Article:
"This winter and last winter will be polar opposites once everything is set and done."
Hello everyone, and thank you for viewing my Early November Winter Thoughts. This is essentially my latest forecast for this winter, although it will not hold forecast graphics. If those are requested and I am able to fit time into my increasingly-busy schedule, I will make them.
We'll start off with the El Nino-Southern Oscillation, or ENSO. The ENSO phenomenon involves water temperatures in the Equatorial Pacific, specifically to the west of the South American coast. The ENSO has two stages, a positive (El Nino) and a negative (La Nina). The water temperatures are warmer than normal and cooler than normal in the Pacific, respectively. Let's take a look at the latest ENSO chart:
The animation above spells out a West-based El Nino as having cold temperatures in the Eastern US and warmer than normal temperatures across the Western US. That said, if we were to only rely on the ENSO for winter forecasts, one would anticipate a cool East US and warm West US.
Unfortunately, the atmosphere is equivalent to the biggest puzzle in the universe, controlled by so many recognized and unrecognized factors. For now, though, to cover two additional factors, I will copy-paste information from the Final 2012-2013 Winter Forecast that remains relevant to this day.
|Effects of a positive AMO on temperatures at the surface|
The AMO is called the Atlantic Multidecadal Oscillation. It has a warm phase (positive) and a cold phase (negative), similar to that of the ENSO. In the positive phase, the AMO incites warmer than normal temperatures across the Northern Atlantic, as seen above. These warmer temperatures are reciprocated down into the West US. As of now (and into this winter), we are in a positive AMO.
The AMO is characterized by water temperatures in the Atlantic, hence the Atlantic Multidecadal Oscillation. As stated, the positive phase carries warm temperatures in the northern Atlantic. As I had inferred with the sea ice, or lack thereof, a ridge can set up when the environment is unusually warm. The same goes for the AMO. Notice where the warmest temperatures are found in a positive AMO in the image above- they are found in the waters just south of Greenland and in northeast Canada. This would mean a ridge may very well set up over these areas. And if you know a little something about an index called the 'NAO', you may know that ridging over such areas provides cold air to move south into the Northeast. The same applies to the positive AMO, and that is what we could very well see this winter.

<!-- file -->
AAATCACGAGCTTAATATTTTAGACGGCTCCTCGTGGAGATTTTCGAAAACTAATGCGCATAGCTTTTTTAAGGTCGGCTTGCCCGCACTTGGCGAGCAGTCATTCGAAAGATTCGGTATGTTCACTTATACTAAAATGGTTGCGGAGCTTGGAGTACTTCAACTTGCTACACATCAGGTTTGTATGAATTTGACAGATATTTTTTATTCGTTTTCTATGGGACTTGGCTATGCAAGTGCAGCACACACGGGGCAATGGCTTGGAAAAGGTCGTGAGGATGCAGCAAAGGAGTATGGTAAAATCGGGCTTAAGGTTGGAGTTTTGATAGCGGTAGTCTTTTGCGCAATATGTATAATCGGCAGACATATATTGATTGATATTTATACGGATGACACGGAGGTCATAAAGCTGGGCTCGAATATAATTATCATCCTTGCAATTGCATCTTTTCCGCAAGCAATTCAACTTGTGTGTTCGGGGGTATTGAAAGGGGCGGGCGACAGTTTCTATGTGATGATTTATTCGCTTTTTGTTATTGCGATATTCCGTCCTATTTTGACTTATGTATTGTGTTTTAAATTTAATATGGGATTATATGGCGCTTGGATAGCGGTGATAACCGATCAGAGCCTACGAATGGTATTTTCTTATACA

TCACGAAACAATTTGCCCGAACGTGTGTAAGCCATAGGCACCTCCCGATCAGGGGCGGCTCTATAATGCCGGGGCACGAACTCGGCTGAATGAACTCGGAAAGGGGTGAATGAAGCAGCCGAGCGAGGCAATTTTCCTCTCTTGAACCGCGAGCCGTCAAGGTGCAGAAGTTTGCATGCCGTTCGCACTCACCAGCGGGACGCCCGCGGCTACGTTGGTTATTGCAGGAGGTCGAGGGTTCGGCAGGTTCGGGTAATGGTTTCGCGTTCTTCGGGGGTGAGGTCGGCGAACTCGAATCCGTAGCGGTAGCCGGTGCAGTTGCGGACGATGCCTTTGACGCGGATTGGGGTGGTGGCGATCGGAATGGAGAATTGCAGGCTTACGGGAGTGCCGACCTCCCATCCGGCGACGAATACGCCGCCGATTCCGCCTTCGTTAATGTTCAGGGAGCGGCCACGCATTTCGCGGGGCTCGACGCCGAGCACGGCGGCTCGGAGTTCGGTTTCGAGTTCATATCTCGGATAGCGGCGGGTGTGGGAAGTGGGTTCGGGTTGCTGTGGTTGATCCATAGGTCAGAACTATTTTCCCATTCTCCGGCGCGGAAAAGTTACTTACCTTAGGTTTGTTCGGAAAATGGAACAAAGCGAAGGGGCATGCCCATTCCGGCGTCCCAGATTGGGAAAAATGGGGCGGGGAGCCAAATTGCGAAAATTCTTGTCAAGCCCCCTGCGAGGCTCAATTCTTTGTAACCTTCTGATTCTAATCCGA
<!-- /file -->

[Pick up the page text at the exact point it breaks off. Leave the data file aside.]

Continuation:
The North Atlantic Oscillation, commonly referred to as the NAO, is a pattern widely recognized by many in the Northeast. A positive NAO brings warm East Coast temperatures and a generally boring storm pattern, while the negative NAO puts on a show and diverts the storm track north. This storm track takes storms down into the Gulf of Mexico, where they gather immense amounts of moisture. From there, the negative NAO takes the storm and shoots it up the East Coast. As the storm system does so, it rapidly strengthens. This strengthening, combined with moisture from the Atlantic, brings intense winter precipitation, ranging from feet of snow to inches of rain in only a couple of days. The AMO has relations to the NAO in that, as a +AMO forms, Arctic waters warm and enhance potential for blocking (high pressure formation) over Greenland, which is a negative NAO.
This above normal snow cover amounts to the expectation that the Arctic Oscillation will be negative through the winter, especially in the second half. The negative AO provides an opportunity for cold weather to break south into the East US, as well as divert the storm track to the south. As ridiculous as this Siberian theory may seem, it worked last year- below normal snow was seen in October 2011, and look where we ended up for that winter.
Taking into account several other factors that will not be mentioned due to how long this post would end up being, I have come up with the following conclusions for this winter.
•Variable temperatures in December. Snowfall is centered in the East, particularly in the Midwest, Ohio Valley and Northeast.
•January continues a variable trend, but the end of the month brings a brutal chill. Snowfall centered more towards the Northeast.
•February holds brutal cold weather. Midwest, Great Lakes, Ohio Valley, Northeast cash in on snow. Plains also gets in on the action.
These conclusions are very long range and thus prone to 'busting' (not verifying). However, this is my best guess, and I believe that what I typed above is the closest I can get to being correct, based on the latest indices.
REMEMBER: TOMORROW at 12:00 PM CT, you will be able to ask any winter-related questions for 1 HOUR! You will be able to ask here on the blog or on the Facebook page.